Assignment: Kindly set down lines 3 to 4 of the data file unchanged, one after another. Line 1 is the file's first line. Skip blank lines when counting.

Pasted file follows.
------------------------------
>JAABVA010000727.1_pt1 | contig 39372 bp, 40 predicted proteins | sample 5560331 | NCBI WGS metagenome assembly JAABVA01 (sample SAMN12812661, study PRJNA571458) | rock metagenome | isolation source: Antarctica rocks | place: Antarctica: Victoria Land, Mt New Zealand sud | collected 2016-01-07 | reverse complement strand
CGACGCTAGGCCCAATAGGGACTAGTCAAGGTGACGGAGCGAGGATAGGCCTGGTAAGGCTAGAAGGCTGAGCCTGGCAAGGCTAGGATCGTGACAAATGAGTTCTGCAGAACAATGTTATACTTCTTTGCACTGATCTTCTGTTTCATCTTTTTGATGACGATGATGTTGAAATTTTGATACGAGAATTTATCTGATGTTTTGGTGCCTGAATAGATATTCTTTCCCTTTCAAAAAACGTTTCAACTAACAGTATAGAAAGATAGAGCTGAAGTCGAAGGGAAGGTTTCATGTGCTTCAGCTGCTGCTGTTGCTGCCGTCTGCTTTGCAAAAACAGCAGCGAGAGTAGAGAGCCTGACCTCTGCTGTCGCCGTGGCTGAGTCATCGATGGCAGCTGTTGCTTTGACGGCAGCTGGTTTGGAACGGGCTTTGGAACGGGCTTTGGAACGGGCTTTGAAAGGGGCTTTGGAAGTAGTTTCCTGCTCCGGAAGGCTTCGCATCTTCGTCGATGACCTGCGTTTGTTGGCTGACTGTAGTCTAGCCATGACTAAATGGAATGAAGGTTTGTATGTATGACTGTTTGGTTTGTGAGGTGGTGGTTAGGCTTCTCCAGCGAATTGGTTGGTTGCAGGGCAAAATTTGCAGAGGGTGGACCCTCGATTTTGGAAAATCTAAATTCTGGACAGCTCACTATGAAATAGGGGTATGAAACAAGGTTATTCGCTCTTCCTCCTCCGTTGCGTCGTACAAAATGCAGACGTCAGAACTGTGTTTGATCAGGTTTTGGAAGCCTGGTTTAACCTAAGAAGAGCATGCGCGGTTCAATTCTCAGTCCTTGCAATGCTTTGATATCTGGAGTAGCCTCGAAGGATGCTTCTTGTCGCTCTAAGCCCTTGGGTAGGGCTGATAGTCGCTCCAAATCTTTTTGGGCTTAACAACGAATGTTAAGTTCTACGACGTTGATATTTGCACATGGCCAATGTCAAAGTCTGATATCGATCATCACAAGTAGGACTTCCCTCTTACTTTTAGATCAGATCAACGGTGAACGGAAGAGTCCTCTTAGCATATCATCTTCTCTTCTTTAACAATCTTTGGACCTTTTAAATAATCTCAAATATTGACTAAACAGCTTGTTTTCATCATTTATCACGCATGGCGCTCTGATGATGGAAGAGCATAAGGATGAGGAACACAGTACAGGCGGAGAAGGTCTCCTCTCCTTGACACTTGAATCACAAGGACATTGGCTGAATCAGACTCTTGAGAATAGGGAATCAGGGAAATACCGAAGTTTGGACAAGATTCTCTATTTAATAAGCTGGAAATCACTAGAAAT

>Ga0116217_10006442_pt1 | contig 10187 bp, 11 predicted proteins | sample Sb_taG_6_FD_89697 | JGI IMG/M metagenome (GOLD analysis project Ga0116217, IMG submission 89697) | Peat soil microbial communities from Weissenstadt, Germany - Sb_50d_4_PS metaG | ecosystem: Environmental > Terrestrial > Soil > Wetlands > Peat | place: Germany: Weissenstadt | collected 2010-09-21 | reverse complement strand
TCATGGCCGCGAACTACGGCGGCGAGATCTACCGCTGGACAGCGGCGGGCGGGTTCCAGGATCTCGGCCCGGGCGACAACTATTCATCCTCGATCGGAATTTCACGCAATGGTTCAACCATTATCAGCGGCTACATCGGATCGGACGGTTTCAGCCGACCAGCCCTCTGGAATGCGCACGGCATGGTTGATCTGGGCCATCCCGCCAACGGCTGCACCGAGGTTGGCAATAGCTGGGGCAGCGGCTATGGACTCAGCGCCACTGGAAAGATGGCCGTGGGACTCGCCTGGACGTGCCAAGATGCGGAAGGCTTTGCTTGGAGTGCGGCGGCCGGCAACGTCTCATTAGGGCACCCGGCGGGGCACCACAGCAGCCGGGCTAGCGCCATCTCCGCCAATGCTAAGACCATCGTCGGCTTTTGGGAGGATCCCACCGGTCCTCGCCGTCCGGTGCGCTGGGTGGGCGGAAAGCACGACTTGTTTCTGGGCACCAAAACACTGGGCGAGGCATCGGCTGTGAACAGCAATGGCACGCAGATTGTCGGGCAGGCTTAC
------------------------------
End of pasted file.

>Ga0116217_10006442_pt1 | contig 10187 bp, 11 predicted proteins | sample Sb_taG_6_FD_89697 | JGI IMG/M metagenome (GOLD analysis project Ga0116217, IMG submission 89697) | Peat soil microbial communities from Weissenstadt, Germany - Sb_50d_4_PS metaG | ecosystem: Environmental > Terrestrial > Soil > Wetlands > Peat | place: Germany: Weissenstadt | collected 2010-09-21 | reverse complement strand
TCATGGCCGCGAACTACGGCGGCGAGATCTACCGCTGGACAGCGGCGGGCGGGTTCCAGGATCTCGGCCCGGGCGACAACTATTCATCCTCGATCGGAATTTCACGCAATGGTTCAACCATTATCAGCGGCTACATCGGATCGGACGGTTTCAGCCGACCAGCCCTCTGGAATGCGCACGGCATGGTTGATCTGGGCCATCCCGCCAACGGCTGCACCGAGGTTGGCAATAGCTGGGGCAGCGGCTATGGACTCAGCGCCACTGGAAAGATGGCCGTGGGACTCGCCTGGACGTGCCAAGATGCGGAAGGCTTTGCTTGGAGTGCGGCGGCCGGCAACGTCTCATTAGGGCACCCGGCGGGGCACCACAGCAGCCGGGCTAGCGCCATCTCCGCCAATGCTAAGACCATCGTCGGCTTTTGGGAGGATCCCACCGGTCCTCGCCGTCCGGTGCGCTGGGTGGGCGGAAAGCACGACTTGTTTCTGGGCACCAAAACACTGGGCGAGGCATCGGCTGTGAACAGCAATGGCACGCAGATTGTCGGGCAGGCTTAC